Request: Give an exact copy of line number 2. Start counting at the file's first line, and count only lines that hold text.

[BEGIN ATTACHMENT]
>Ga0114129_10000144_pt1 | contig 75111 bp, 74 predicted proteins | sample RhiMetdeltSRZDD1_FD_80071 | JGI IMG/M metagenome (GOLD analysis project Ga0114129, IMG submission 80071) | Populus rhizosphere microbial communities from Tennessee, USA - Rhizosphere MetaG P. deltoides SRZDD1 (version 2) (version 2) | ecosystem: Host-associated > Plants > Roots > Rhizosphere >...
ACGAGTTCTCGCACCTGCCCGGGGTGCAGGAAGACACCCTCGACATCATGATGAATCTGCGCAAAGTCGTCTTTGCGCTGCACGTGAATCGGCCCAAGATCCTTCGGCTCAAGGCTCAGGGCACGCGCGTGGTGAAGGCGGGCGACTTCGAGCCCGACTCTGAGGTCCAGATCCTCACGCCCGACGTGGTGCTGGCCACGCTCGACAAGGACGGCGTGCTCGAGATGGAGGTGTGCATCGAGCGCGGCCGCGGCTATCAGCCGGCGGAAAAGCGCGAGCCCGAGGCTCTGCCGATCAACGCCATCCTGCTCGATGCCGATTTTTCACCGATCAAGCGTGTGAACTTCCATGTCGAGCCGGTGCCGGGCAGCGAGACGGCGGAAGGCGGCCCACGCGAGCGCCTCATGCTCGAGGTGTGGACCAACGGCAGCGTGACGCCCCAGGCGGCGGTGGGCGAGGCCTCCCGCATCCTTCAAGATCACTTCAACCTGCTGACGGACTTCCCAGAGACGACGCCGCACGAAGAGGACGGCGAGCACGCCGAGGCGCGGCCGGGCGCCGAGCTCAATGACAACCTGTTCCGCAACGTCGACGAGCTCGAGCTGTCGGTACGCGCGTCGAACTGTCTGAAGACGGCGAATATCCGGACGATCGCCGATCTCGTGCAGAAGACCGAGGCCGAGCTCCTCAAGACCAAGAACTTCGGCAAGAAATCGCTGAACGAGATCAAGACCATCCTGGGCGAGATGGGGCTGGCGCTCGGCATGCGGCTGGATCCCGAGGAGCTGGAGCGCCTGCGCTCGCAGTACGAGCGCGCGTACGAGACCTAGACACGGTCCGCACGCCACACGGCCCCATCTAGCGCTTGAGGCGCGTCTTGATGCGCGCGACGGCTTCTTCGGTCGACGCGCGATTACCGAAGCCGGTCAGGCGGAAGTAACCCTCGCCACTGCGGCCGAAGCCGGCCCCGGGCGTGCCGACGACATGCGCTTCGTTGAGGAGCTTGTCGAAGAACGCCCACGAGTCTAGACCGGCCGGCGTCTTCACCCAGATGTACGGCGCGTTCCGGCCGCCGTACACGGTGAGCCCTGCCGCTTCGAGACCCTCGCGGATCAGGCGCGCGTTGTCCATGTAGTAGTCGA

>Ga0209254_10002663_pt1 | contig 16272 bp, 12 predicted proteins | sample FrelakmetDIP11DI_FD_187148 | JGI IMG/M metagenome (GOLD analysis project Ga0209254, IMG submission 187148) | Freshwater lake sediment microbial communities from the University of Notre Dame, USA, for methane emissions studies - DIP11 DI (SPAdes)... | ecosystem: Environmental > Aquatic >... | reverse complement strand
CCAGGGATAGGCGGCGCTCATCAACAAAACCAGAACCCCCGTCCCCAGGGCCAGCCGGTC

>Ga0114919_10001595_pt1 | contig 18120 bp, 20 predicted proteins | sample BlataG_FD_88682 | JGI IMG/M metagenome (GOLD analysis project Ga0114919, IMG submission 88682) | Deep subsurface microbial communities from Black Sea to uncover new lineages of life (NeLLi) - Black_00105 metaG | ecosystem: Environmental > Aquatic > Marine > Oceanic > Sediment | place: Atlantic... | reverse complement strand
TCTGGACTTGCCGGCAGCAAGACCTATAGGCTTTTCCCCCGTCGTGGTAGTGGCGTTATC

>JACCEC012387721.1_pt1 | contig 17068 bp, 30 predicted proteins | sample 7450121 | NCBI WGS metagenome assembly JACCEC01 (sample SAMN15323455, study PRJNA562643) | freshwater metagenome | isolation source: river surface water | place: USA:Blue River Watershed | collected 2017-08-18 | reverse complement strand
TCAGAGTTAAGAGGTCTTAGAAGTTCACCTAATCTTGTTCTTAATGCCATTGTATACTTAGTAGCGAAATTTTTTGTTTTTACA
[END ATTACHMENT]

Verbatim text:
ACGAGTTCTCGCACCTGCCCGGGGTGCAGGAAGACACCCTCGACATCATGATGAATCTGCGCAAAGTCGTCTTTGCGCTGCACGTGAATCGGCCCAAGATCCTTCGGCTCAAGGCTCAGGGCACGCGCGTGGTGAAGGCGGGCGACTTCGAGCCCGACTCTGAGGTCCAGATCCTCACGCCCGACGTGGTGCTGGCCACGCTCGACAAGGACGGCGTGCTCGAGATGGAGGTGTGCATCGAGCGCGGCCGCGGCTATCAGCCGGCGGAAAAGCGCGAGCCCGAGGCTCTGCCGATCAACGCCATCCTGCTCGATGCCGATTTTTCACCGATCAAGCGTGTGAACTTCCATGTCGAGCCGGTGCCGGGCAGCGAGACGGCGGAAGGCGGCCCACGCGAGCGCCTCATGCTCGAGGTGTGGACCAACGGCAGCGTGACGCCCCAGGCGGCGGTGGGCGAGGCCTCCCGCATCCTTCAAGATCACTTCAACCTGCTGACGGACTTCCCAGAGACGACGCCGCACGAAGAGGACGGCGAGCACGCCGAGGCGCGGCCGGGCGCCGAGCTCAATGACAACCTGTTCCGCAACGTCGACGAGCTCGAGCTGTCGGTACGCGCGTCGAACTGTCTGAAGACGGCGAATATCCGGACGATCGCCGATCTCGTGCAGAAGACCGAGGCCGAGCTCCTCAAGACCAAGAACTTCGGCAAGAAATCGCTGAACGAGATCAAGACCATCCTGGGCGAGATGGGGCTGGCGCTCGGCATGCGGCTGGATCCCGAGGAGCTGGAGCGCCTGCGCTCGCAGTACGAGCGCGCGTACGAGACCTAGACACGGTCCGCACGCCACACGGCCCCATCTAGCGCTTGAGGCGCGTCTTGATGCGCGCGACGGCTTCTTCGGTCGACGCGCGATTACCGAAGCCGGTCAGGCGGAAGTAACCCTCGCCACTGCGGCCGAAGCCGGCCCCGGGCGTGCCGACGACATGCGCTTCGTTGAGGAGCTTGTCGAAGAACGCCCACGAGTCTAGACCGGCCGGCGTCTTCACCCAGATGTACGGCGCGTTCCGGCCGCCGTACACGGTGAGCCCTGCCGCTTCGAGACCCTCGCGGATCAGGCGCGCGTTGTCCATGTAGTAGTCGA